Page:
Are you feeling CLINICLE?

Our very own Praneet Mylvarapu (UCSD IM class of 2022, incoming UCSD Cardiology fellow) has created a fun, clinical, semantic medical diagnosis guessing game (similar to Wordle!). Introducing Clinicle, which brings you daily clinical puzzles to figure out!

Clinicle Game

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1/26/23 VA NTC: HIT or miss?

Today at NTC, our fantastic resident and rising chief Dr. Ben Yang shared an incredible case of an older male presenting with asymptomatic acute thrombocytopenia. After we discussed an initial differential for acute thrombocytopenia, we discovered he was found to have a recent heparin exposure in the setting of recurrent embolic phenomena raising concern for HIT. We reviewed in depth the workup and initial management of HIT, including weighing options for anticoagulation such as argatroban, bivalirudin, fondaparinux, DOACs and warfarin. In the end, the patient tested negative for HIT but later developed TTP requiring PLEX. Thanks to our amazing hospitalists Dr. Kenmore and Dr. Jassal for sharing their clinical pearls on this complex case!

1/25/23 Grand Rounds: Dr. Pradipta Ghosh on cancer stem cells

Today at Department of Medicine Grand Rounds, Dr. Pradipta Ghosh gave an incredible talk on tracking and killing cancer stem cells. As Director of the Institute for Network Medicine, Dr. Ghosh described the unique transdisciplinary approach iNetMed takes to identifying and validating new therapeutic targets, highlighting seminal advances her lab has made in understanding the role of CDX2 in colorectal cancer stem cell biology as well as uncovering strategies for differentiation therapy in colon cancer. We’re so proud of Dr. Ghosh as a graduate of the UCSD internal medicine residency & GI fellowship and thank the Department of Medicine for hosting another spectacular Grand Rounds!

1/24/23 EM/IM Conference

At noon today, we had our second EM/IM Conference of the academic year! We were joined by Dr. Gillian Schmitz, Dr. Nikita Joshi, and Dr. Megan Heeney, who gave a comprehensive presentation on workplace violence in hospitals.

Thank you to our EM colleagues, Dr. Nicolas Kahl and Dr. Kristy Schwartz, for planning this great talk!

NTC 1/23/23 — Disseminated MAC and IRIS

At noon teaching conference today, Matthew Tan (one of our fantastic interns), Dr. Riggs, and Dr. Blumenthal, led us through the case of a middle-aged man with a history of poorly controlled HIV/AIDS with recent initiation of ART, disseminated cryptococcosis with pneumonia and meningitis, and disseminated MAC, who presented with acute-onset generalized weakness, RLQ abdominal pain, nausea, and vomiting, and was found to have a small bowel obstruction 2/2 an intra-abdominal mass, calcitriol-mediated hypercalcemia, and primary adrenal insufficiency. These issues were ultimately attributed to MAC-associated IRIS manifesting as mesenteric lymphadenitis, granulomatous disease-related hypercalcemia, and infectious adrenalitis. The patient was treated with corticosteroids, with subsequent resolution of SBO and normalization of electrolyte abnormalities.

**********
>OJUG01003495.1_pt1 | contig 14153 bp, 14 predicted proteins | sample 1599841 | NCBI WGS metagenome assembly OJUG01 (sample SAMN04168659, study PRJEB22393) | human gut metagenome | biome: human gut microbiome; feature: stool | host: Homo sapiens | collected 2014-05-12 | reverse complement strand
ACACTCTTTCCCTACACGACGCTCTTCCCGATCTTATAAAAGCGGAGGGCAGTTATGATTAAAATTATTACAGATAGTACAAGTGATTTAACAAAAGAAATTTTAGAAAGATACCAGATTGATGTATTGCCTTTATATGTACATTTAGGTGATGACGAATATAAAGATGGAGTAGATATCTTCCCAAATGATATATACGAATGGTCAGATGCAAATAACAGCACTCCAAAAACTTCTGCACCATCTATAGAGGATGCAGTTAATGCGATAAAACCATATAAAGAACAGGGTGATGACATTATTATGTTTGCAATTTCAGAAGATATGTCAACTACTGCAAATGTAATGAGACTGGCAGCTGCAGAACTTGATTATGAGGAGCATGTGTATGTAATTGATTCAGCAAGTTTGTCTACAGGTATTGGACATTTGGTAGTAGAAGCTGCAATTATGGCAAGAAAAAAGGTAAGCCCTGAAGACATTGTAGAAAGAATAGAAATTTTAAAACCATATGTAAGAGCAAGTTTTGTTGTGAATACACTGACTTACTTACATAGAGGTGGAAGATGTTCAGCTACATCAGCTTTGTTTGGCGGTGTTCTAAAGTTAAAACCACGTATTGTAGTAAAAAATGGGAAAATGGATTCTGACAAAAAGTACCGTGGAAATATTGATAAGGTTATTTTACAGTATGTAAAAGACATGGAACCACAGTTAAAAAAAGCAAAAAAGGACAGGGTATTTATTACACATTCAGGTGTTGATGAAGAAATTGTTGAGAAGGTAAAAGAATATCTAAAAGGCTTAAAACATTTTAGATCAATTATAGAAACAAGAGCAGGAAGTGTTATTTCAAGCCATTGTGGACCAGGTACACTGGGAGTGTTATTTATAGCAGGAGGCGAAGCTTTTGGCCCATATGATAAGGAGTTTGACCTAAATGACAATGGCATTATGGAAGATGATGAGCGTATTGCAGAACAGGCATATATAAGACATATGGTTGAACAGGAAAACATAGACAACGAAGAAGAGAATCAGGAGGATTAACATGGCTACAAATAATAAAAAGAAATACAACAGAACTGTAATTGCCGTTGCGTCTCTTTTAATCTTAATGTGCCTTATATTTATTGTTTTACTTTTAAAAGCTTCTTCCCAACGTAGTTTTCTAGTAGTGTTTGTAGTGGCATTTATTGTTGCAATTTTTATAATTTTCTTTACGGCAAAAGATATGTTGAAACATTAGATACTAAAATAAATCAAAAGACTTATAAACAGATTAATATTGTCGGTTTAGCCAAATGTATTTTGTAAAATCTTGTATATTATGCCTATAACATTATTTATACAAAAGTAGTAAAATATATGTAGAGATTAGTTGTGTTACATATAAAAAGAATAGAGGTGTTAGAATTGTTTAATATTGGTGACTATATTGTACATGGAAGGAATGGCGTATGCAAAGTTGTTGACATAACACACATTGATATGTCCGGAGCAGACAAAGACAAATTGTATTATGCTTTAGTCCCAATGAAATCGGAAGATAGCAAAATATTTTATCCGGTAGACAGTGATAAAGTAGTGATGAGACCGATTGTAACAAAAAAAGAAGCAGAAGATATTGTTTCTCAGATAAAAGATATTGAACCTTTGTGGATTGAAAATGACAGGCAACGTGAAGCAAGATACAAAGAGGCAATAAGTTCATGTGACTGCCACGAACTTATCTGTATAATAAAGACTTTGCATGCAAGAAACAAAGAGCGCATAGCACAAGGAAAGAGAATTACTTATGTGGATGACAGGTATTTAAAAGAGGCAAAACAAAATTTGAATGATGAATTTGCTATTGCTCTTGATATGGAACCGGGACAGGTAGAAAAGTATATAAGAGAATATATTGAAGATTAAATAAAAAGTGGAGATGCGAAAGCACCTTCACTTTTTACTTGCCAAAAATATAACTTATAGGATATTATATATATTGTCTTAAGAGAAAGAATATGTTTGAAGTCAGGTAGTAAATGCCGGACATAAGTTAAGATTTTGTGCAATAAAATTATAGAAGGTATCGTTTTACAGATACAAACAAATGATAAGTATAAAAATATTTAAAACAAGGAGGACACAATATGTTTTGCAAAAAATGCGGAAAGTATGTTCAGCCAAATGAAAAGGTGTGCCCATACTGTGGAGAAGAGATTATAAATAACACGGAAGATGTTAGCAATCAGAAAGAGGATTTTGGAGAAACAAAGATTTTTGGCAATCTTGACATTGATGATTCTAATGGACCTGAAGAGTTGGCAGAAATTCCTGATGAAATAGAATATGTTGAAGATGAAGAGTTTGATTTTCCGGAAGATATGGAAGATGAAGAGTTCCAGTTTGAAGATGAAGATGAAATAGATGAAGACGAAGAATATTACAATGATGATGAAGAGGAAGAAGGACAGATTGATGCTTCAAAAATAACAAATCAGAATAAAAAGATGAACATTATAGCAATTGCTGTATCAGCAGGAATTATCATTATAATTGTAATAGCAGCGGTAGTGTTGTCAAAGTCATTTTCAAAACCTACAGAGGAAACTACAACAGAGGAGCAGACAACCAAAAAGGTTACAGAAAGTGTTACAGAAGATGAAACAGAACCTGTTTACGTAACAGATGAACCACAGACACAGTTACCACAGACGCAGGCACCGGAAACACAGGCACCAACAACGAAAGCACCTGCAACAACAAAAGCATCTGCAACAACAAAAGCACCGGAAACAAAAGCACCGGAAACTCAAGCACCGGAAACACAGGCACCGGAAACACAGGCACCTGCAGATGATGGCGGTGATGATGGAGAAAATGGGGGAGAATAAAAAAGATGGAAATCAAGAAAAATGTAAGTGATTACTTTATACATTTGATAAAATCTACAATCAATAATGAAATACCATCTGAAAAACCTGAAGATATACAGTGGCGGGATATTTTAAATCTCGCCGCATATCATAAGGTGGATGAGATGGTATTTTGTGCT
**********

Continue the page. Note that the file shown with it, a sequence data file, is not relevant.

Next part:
We used the case to discuss immune reconstitution inflammatory syndrome (IRIS), which is inflammation from worsening of a pre-existing infection after initiation of antiretroviral therapy. IRIS is referred to as “paradoxical” when a known infection worsens after ART or as “unmasking” when a previously unknown infection reveals itself after ART. We then talked about infection due to Mycobacterium avium-intracellulare complex (MAC), which usually causes disseminated disease in patients with HIV not on ART (constitutional symptoms with MAC in blood) and localized disease with lymphadenitis in patients with MAC-associated IRIS.

VA NTC 1.23.23

Today we took a deep dive into infectious diarrheal illnesses. We discussed an older patient who presented with 10 days of diarrhea that had worsened after exposure to poulty. The patient was hemodynamically stable but met sepsis criteria with a significant bandemia. Dr. Kaplan helped us know when to consider antibiotic treatment in infectious diarrhea as well as learn more about which workup to order at the VA.

Ultimately the patient was diagnosed with Campylobacter jejuni and treated with 3 days of Azithromycin. He improved significantly and on discharge was counseled on warning signs of Guillain-Barré Syndrome which can occur after Campylobacter enteritis. Don’t forget to report it to the Public Health department!

HC NTC 1/19/23

Today, we discussed a case of progressive, subacute altered mentation in a middle-aged previously healthy patient. Patient presented to multiple emergency rooms 3 times prior to admission for headache and dizziness. He was admitted and workup revealed CSF with a lymphocytic predominance. He was diagnosed coccidioides meningitis and started on appropriate treatment. Thank you to expert discussant, Dr. Deiss, for aiding our discussion about meningitis and encephalitis.

X-Waiver Elimination for Prescribing Buprenorphine

On January 12, 2023, the DEA and SAMHSA eliminated the requirement of X-Waiver training for prescribing buprenorphine for opioid use disorder. All clinicians with a current DEA registration that includes Schedule III authority (ability to prescribe narcotics) can prescribe buprenorphine for OUD!